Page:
Tubal Ligation and Risk of Endometrial Cancer: Findings from the Women's Health Initiative

Ira Winer, Amy Lehman, Jean Wactawski-Wende, Randal Robinson, Michael Simon, Michele Cote

Research output: Contribution to journalArticlepeer-review

4 Scopus citations


Objective Bilateral tubal ligation (BTL) is a common form of birth control in the United States. There are limited, contradictory data examining BTL and the risk of endometrial cancer and none examining type I and type II cancers separately. We investigated the association between BTL and endometrial cancer risk using the Women's Health Initiative (WHI) Observational and Dietary Modification Studies. Methods Demographic information and history of BTL were obtained from the baseline questionnaires from 76,483 WHI participants in the Observational and Dietary Modification Studies. Univariable and multivariable models were used to examine the association of BTL with type I and type II endometrial cancers. Results A total of 1137 women were diagnosed with incident endometrial cancer (972 type I and 128 type II) during a mean follow-up of 11.3 years. Overall, 14,499 (19%) women had undergone BTL. There were no statistically significant associations noted between BTL and age at BTL for type I or type II cancers. Conclusions We examined the largest patient cohort to date in an effort to determine the impact of BTL on endometrial cancer risk. In the WHI trial, we observed no overall effect of BTL on the risk of type I or type II endometrial cancer, suggesting that patients undergoing this popular birth control method likely do not have an associated change in their baseline risk for endometrial cancer.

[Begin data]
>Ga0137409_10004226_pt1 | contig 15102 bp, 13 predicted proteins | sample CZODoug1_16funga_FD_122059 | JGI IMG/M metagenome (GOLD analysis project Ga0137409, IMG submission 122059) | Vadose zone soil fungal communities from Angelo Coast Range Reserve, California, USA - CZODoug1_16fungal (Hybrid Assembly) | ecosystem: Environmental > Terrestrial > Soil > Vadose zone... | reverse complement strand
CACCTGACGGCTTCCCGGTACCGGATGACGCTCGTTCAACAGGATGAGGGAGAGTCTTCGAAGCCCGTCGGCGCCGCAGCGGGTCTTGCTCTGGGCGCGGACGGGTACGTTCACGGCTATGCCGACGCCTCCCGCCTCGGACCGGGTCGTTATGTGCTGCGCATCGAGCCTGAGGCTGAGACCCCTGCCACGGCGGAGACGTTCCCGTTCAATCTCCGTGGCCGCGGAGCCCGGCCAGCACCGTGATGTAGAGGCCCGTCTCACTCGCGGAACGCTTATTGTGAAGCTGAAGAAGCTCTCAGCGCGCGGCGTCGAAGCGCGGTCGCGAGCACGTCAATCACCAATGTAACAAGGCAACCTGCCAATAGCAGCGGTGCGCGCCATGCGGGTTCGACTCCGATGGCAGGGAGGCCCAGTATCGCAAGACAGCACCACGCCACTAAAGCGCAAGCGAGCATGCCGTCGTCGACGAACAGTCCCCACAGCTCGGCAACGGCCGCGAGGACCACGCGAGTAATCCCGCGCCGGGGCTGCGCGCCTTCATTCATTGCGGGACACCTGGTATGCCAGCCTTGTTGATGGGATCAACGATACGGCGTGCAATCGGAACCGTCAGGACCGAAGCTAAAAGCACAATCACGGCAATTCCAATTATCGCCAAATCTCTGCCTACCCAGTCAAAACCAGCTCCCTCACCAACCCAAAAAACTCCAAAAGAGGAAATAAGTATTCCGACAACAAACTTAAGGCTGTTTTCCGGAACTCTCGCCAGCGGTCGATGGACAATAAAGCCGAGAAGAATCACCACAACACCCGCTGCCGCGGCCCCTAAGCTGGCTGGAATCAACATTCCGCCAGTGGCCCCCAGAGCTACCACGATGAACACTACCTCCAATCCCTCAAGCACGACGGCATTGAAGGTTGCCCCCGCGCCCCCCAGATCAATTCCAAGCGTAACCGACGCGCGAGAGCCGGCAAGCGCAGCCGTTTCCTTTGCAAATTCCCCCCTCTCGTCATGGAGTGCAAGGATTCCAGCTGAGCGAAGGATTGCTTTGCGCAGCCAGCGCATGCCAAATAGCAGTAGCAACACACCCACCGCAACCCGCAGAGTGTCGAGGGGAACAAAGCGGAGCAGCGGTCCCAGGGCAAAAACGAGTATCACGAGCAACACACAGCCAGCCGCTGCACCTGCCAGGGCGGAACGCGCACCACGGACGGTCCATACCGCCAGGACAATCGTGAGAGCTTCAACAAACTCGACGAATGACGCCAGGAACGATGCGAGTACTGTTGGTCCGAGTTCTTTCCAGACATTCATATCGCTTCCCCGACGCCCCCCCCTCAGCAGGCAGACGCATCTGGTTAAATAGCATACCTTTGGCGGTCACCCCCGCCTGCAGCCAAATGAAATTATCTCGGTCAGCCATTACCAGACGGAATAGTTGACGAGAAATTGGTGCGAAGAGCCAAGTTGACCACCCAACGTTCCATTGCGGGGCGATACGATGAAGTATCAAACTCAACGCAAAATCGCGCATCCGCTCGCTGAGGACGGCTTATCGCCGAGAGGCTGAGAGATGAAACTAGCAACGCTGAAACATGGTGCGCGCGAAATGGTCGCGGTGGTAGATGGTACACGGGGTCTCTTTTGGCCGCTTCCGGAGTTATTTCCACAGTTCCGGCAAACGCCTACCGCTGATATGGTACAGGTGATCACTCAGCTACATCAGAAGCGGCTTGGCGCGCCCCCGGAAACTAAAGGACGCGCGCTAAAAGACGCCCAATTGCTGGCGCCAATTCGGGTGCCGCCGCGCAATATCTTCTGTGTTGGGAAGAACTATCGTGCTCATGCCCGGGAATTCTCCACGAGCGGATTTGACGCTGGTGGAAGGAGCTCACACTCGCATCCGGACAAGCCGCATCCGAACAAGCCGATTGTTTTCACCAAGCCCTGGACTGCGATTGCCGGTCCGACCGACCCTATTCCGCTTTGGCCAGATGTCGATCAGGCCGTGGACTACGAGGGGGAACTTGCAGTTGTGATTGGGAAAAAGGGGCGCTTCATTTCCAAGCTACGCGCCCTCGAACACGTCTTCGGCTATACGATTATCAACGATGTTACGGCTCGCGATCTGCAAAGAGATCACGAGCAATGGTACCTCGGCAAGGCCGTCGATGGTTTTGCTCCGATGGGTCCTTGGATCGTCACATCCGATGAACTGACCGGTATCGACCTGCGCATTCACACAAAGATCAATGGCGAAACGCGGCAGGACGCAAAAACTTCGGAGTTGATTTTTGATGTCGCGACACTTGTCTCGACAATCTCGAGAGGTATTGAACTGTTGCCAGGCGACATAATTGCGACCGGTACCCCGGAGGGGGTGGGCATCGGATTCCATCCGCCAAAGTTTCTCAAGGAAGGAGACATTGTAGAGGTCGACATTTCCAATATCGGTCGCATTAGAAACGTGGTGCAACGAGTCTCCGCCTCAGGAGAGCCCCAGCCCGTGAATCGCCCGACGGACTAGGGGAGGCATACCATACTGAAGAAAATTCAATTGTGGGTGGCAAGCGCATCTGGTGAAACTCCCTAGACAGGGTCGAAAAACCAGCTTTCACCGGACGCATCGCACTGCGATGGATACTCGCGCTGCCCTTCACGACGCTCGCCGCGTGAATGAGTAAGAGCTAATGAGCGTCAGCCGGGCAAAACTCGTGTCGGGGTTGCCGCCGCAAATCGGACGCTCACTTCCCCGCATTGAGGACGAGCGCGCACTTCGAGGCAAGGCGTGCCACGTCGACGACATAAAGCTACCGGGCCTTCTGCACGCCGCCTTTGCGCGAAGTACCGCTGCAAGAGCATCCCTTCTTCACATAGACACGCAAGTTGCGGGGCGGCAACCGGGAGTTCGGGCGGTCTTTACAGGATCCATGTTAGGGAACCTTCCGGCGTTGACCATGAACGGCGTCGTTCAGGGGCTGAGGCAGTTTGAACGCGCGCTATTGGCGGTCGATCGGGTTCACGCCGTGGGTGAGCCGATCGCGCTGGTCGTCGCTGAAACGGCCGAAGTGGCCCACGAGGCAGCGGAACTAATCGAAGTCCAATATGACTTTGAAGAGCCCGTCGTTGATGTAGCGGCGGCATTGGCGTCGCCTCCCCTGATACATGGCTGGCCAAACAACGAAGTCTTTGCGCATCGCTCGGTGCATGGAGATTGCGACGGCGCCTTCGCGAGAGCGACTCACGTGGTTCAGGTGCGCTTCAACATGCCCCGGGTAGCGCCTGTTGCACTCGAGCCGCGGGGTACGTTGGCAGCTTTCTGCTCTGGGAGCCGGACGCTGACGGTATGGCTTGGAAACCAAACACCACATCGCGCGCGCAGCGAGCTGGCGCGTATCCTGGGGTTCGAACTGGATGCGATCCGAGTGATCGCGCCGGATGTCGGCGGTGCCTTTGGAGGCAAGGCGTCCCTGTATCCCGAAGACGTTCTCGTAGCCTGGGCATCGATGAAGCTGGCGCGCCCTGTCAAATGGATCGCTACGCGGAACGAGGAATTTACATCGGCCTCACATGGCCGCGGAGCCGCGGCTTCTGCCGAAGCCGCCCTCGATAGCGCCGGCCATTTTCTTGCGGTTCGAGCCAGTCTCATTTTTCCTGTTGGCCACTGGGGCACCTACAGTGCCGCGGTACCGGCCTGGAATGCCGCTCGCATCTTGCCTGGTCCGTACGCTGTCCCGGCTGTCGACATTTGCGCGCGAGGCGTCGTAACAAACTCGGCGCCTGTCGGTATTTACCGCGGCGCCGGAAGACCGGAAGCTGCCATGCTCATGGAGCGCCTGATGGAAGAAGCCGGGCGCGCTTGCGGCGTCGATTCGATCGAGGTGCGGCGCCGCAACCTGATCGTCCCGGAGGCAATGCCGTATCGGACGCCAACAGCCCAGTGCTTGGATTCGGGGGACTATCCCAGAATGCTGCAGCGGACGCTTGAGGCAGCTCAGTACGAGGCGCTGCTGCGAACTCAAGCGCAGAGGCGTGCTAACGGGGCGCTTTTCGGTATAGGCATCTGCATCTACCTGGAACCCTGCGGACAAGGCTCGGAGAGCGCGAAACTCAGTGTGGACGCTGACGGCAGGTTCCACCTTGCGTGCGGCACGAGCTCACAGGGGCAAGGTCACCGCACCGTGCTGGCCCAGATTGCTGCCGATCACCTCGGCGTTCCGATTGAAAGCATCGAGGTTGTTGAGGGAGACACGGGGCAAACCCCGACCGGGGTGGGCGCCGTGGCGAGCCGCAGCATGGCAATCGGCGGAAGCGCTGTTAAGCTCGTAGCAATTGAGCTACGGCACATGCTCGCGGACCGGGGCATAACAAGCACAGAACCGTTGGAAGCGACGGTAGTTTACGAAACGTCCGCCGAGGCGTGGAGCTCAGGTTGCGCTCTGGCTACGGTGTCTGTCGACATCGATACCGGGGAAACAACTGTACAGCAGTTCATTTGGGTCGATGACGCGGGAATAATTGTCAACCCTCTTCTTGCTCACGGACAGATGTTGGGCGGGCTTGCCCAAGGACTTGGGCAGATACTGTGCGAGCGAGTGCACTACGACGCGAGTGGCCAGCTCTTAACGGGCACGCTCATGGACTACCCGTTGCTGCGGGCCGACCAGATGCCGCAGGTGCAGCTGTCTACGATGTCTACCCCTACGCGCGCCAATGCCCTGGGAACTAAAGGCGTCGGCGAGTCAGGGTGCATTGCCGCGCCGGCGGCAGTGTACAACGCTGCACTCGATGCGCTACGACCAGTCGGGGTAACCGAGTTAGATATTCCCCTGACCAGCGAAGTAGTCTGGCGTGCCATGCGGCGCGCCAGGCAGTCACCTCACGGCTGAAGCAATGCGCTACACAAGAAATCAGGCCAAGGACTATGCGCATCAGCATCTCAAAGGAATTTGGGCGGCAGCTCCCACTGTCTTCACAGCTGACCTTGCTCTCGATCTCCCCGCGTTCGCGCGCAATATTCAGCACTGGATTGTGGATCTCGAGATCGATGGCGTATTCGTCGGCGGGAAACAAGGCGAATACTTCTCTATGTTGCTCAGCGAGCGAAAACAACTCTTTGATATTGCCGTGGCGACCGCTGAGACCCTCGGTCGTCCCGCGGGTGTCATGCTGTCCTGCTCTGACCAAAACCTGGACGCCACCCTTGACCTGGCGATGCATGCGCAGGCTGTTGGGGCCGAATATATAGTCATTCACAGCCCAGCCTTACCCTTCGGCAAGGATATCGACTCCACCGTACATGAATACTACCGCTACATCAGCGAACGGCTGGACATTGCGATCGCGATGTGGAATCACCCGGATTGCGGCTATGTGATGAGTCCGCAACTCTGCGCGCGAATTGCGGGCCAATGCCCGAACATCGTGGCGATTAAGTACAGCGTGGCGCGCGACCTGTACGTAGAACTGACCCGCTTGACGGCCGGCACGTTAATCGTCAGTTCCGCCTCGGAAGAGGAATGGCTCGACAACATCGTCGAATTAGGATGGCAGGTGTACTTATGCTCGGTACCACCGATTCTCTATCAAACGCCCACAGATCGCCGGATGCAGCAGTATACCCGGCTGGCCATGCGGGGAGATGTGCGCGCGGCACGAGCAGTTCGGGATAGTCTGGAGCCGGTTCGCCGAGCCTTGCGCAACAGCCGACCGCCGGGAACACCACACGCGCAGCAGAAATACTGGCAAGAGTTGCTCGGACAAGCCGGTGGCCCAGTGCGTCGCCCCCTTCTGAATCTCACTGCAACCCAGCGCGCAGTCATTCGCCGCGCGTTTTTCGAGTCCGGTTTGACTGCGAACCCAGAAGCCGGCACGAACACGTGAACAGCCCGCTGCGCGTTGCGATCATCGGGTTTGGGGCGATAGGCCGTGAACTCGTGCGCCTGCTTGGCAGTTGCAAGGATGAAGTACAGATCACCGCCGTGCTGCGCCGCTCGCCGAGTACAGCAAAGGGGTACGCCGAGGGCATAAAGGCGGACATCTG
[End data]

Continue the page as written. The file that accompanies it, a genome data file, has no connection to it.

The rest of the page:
Original languageEnglish (US)
Pages (from-to)464-471
Number of pages8
JournalInternational Journal of Gynecological Cancer
Issue number3
StatePublished - Mar 1 2016
Externally publishedYes


  • Endometrial cancer
  • Tubal ligation
  • Women's Health Initiative

ASJC Scopus subject areas

  • Obstetrics and Gynecology
  • Oncology


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